Internet Lesson Plans, Windows 10, Google Games, More: Monday Buzz, August 29, 2016


A new set of materials made available from the Berkman Klein Center for Internet & Society at Harvard University is designed to teach elementary-age students about the Internet. “Featuring Ruff Ruffman: Humble Media Genius from PBS, ‘The Internet and You’ provides interactive lesson plans about digital privacy, search engines, online advertising, and the creation of positive online experiences that can be used in schools, after-school programs, and beyond. This free resource for educators, which includes worksheets kids can do at home with their parents or other caregivers, is now available on our Digital Literacy Resource Platform (DLRP), thanks to generous support from the Digital Media and Learning (DML) Trust Challenge grant. ”


And in today’s installment of “Windows WTF,” some users are reporting that Windows 10 computers crash when Amazon Kindles are plugged in. “The issue appears to be caused by the recent Windows 10 Anniversary update. Users of Amazon’s Paperwhite and Voyage attempting to either transfer books or charge their devices via USB are seeing their various Windows 10 laptops and desktops locking up and requiring rebooting.”

Now, for some reason, you can play solitaire or tic-tac-toe from the Google search box. “Looking to waste time with a round of solitaire on your phone? You no longer need a separate app for that – Google today is rolling out a couple of simple games right into its search engine and standalone Google Search app, the company says. It’s making two of the most popular, classic games of all time – solitaire and tic-tac-toe – available both on the desktop web and in its search app.” Add Freecell and I’m so there.

TripAdvisor has purchased Citymaps. “New York-based Citymaps, a social mapping application backed by $12 million in venture funding, has been acquired by TripAdvisor, the companies have announced. The service, which serves both as a mapping and navigational tool as well as a travel guide of sorts, will continue on as a standalone business at TripAdvisor, following the deal’s close.”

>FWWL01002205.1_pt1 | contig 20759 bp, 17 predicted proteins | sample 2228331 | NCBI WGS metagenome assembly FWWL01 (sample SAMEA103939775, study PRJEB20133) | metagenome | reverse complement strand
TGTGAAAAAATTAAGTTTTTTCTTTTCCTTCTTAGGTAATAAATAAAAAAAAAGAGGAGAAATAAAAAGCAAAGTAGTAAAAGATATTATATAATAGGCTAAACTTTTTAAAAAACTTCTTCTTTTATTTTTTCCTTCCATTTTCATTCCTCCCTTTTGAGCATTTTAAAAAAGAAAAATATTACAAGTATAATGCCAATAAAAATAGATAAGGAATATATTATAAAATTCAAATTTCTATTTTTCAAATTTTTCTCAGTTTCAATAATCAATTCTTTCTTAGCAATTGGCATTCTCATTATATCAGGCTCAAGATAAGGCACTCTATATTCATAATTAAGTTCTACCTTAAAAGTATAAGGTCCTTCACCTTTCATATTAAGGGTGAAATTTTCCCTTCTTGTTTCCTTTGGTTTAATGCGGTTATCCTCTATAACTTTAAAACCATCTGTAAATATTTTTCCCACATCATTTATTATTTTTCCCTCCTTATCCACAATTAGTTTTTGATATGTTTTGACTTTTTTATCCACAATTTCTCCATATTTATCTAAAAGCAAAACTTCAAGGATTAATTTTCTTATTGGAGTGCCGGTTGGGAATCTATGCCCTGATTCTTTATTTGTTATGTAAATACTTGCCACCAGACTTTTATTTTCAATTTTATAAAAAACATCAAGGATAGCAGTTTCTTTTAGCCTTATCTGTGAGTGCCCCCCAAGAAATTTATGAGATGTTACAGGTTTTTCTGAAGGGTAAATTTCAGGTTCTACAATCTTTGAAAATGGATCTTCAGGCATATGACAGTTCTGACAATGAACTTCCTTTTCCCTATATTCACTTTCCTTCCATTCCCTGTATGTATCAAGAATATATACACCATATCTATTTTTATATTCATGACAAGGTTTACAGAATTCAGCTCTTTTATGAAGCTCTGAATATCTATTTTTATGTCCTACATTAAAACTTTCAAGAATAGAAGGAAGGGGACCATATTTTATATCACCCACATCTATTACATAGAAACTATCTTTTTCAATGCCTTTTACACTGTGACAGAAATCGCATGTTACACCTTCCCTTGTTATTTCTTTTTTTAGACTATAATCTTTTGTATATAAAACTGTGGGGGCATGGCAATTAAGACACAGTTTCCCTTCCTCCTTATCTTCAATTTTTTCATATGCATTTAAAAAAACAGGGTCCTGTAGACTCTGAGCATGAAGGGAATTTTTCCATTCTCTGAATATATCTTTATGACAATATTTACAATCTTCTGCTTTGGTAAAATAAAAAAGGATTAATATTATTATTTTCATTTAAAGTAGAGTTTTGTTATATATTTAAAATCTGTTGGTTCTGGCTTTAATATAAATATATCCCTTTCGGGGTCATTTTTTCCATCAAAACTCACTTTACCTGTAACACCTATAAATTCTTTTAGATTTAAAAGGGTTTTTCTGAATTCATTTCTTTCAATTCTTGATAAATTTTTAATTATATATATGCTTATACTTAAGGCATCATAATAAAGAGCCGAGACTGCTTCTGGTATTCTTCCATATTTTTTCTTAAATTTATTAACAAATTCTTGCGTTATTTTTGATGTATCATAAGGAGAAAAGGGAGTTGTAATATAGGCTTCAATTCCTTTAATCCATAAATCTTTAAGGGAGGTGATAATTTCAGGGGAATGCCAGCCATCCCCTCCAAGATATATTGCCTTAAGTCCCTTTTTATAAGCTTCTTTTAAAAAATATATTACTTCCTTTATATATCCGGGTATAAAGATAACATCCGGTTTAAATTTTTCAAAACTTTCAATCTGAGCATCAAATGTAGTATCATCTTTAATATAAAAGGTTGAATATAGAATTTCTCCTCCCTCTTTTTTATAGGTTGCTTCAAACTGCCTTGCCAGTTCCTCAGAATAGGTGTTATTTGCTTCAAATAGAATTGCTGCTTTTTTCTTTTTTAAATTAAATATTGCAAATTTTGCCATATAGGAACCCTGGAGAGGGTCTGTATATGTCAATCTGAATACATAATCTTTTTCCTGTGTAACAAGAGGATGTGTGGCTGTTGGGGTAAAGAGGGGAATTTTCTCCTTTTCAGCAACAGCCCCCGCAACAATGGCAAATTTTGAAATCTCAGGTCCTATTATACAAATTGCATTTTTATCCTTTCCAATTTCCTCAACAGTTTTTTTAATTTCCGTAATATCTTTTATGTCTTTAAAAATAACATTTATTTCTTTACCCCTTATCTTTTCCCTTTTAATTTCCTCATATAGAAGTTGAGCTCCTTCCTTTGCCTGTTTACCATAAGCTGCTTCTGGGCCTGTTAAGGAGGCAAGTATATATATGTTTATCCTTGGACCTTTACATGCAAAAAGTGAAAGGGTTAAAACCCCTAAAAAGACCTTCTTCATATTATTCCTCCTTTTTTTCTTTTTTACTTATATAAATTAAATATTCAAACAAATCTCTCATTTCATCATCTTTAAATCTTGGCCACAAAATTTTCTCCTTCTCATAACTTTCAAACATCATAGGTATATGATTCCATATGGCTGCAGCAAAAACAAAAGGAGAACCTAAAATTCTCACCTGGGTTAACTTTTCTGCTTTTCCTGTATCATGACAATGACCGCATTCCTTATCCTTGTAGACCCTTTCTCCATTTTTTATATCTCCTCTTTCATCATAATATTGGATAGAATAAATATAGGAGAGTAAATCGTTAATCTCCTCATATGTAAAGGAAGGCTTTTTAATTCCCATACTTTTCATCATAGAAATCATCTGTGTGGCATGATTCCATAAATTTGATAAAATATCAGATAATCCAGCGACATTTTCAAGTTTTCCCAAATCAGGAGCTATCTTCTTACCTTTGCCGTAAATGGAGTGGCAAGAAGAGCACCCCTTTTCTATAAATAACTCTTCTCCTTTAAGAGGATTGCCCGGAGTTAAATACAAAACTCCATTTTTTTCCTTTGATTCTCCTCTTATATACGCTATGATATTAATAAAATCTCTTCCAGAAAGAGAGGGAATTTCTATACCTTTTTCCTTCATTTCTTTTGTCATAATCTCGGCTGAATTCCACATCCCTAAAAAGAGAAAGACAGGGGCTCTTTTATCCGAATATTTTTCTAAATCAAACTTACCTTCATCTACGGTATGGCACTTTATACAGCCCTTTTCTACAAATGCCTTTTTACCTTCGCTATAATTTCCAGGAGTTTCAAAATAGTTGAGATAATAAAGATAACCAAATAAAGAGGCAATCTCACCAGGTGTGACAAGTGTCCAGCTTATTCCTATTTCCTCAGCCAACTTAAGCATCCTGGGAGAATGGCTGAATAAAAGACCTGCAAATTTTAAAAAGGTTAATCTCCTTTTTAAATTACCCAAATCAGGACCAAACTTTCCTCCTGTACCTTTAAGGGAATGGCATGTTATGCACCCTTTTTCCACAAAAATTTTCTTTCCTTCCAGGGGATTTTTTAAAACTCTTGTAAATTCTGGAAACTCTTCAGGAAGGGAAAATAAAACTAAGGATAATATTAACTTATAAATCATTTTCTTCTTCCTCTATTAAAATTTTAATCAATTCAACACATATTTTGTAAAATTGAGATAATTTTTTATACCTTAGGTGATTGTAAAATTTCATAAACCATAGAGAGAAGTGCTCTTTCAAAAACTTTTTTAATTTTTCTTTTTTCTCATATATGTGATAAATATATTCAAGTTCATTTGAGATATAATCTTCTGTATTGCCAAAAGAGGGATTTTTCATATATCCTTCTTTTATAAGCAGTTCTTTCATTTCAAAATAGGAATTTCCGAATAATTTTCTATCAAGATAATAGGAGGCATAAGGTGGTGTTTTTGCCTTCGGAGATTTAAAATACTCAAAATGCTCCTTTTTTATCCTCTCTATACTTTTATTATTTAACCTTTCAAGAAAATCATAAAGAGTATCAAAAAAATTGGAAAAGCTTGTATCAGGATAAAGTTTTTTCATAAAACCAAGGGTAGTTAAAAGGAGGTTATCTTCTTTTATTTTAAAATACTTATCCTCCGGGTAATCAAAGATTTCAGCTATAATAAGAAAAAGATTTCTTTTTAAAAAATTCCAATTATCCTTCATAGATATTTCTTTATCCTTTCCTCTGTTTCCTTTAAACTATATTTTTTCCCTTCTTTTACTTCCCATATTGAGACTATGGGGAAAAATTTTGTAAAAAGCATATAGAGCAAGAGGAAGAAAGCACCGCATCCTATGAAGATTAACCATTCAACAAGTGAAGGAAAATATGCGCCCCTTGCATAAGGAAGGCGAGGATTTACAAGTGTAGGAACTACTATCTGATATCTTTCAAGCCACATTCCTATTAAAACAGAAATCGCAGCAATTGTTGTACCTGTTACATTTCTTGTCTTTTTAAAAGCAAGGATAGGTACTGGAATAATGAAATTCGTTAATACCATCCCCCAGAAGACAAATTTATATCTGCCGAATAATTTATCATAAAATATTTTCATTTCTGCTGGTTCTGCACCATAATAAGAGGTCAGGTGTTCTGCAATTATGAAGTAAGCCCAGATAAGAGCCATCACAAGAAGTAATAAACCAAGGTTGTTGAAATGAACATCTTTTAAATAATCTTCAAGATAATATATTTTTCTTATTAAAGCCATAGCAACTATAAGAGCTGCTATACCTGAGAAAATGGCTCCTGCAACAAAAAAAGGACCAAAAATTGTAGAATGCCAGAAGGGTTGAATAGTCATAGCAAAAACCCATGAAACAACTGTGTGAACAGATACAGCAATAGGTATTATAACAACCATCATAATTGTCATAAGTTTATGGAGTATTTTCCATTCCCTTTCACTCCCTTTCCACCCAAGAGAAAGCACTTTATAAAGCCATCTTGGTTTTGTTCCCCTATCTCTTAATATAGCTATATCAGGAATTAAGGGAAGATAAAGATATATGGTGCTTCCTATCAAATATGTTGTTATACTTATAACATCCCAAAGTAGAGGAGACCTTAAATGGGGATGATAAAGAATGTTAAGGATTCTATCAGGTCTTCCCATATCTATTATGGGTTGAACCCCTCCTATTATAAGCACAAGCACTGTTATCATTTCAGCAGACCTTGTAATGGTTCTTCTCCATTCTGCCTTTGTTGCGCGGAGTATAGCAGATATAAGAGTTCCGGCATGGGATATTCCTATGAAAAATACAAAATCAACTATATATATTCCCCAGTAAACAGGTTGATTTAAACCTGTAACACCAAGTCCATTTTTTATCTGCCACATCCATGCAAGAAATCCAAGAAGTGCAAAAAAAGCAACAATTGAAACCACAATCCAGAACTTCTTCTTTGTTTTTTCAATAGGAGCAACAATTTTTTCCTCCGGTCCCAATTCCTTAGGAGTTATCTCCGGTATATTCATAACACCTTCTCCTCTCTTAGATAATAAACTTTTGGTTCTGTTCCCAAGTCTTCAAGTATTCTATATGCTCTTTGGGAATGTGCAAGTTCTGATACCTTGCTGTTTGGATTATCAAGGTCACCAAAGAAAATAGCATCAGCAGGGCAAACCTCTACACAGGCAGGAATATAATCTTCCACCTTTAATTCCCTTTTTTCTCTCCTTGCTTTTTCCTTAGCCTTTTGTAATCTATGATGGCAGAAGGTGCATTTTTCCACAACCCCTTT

Big kudos to SmugMug, which is helping rescue pictures lost when Picturelife shut down. “In all, some 200 million files were lost into the ones and zeroes of Internet history when Picturelife went under—but out of this sad tale came 200 million opportunities for SmugMug to be both altruistic, and maybe snag a customer or two for themselves. It’s important to note that it will cost you nothing to take advantage of this offer from SmugMug.”

Good stuff from Good E-Reader: Electronic paper revitalizes the museum. “As the role of the museum slowly moves from a curator-led to an audience-led experience, the simple paper information card has increasingly been found lacking, contributing to a decrease in paid attendance in museums across the world. In response, museum label-making techniques have begun to change and evolve with the times and with new technology. The ultimate goal of this evolution is simple: an editable, real-time digital label; one that is simply and clearly just a label, but can be updated remotely, in response to certain events.”